Researchers first identified a part of the virus which, when bound to antibodies, results in the destruction of the virus and of virus-infected cells. Then they designed a vaccine that would induce these types of antibodies. This approach to vaccine design is called "reverse vaccinology."
The target identified by the researchers on the virus is called the V1V2 loop of the gp120 envelope protein. In studies of monkeys vaccinated with gp120 DNA and a combination of three novel recombinant proteins carrying the V1V2 region, antibodies were induced that display many different antiviral functions. These antibodies were of the type that had been associated with a reduced rate of HIV infection in previous human clinical trials, according to the study published in Cell Reports
"Our lab, together with researchers from several institutions in the United States, has been working for more than a decade on a novel approach to developing a vaccine against HIV/AIDS," said lead author Susan Zolla-Pazner, PhD, Professor of Medicine and Microbiology at the Icahn School of Medicine at Mount Sinai. "The vaccine we have developed is safe, in that it contains nothing that is infectious to the individual vaccinated. In the study now being published, we show that this novel vaccine induces the desired antibodies in monkeys, which suggests strongly that similar protective antibodies can be induced in humans and may play an important role in preventing HIV infection."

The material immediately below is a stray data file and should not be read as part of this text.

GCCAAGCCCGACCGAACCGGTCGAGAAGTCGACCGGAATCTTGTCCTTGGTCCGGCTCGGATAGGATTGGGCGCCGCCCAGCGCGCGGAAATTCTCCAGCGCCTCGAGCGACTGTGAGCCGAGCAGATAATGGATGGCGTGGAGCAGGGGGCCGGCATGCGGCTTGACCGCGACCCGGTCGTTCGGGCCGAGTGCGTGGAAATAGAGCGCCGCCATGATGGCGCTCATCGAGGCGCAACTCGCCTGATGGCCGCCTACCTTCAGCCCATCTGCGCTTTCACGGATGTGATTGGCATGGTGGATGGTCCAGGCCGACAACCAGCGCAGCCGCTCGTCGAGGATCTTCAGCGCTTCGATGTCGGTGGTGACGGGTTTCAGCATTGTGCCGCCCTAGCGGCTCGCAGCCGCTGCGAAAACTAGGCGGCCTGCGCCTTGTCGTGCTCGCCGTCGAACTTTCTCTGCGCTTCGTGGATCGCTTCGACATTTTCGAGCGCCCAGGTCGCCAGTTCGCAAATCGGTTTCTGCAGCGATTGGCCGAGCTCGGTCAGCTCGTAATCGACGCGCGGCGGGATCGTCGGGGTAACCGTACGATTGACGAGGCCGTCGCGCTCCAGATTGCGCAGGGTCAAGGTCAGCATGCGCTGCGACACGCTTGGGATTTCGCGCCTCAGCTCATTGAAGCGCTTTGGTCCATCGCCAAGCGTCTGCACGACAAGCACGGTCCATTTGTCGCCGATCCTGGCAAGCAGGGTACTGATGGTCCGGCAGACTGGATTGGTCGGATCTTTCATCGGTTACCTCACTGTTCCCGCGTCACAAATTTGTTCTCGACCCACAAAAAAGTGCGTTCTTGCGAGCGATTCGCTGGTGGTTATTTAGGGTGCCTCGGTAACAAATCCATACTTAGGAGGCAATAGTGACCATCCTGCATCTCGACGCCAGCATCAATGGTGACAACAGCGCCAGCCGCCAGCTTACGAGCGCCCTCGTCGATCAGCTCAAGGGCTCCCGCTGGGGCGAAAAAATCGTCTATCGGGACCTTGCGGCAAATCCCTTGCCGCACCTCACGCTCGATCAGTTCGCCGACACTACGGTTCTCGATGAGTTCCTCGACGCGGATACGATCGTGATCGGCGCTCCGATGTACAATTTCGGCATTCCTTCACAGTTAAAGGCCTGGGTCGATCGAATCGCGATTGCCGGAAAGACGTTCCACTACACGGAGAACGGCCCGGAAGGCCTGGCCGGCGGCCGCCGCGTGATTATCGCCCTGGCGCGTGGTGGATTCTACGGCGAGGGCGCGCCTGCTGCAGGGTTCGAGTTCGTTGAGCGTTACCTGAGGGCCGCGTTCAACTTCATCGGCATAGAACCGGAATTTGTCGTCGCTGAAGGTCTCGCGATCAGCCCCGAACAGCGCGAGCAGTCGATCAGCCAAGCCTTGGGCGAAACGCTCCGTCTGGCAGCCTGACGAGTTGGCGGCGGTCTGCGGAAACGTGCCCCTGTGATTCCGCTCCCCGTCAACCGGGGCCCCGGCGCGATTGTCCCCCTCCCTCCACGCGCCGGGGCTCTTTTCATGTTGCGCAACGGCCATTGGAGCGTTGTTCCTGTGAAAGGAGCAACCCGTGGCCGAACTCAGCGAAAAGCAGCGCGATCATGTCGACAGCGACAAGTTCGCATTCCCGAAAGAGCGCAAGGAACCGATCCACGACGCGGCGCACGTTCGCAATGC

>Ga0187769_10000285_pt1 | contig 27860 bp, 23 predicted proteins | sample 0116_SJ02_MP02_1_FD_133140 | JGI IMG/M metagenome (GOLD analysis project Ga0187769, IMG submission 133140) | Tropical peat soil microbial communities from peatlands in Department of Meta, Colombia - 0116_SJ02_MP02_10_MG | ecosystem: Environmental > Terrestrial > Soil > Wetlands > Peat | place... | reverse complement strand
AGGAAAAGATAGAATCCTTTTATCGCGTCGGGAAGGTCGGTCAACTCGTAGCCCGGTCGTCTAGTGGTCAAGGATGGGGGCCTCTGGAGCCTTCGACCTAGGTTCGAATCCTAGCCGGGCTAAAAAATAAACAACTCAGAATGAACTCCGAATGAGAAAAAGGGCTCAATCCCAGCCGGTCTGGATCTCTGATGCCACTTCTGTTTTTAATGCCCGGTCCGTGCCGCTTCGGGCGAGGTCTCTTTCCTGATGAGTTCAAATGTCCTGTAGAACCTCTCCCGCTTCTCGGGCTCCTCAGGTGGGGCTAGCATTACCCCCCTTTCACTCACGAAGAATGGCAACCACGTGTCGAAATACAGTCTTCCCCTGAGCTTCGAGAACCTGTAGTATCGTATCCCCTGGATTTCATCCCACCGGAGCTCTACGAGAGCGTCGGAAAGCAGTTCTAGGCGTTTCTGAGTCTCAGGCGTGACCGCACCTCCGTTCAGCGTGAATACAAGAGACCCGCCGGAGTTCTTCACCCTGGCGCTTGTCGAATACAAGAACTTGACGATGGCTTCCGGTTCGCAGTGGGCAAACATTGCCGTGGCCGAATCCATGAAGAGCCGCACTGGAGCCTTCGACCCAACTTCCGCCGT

Showing that a vaccine will induce antibodies in monkeys is important since it suggests that humans will react similarly. The successful production of antibodies in monkeys with the novel vaccine studied in this report indicates that the vaccine should move forward to first-in-human studies to determine if it is as safe, well-tolerated, and immunogenic as it was in monkeys.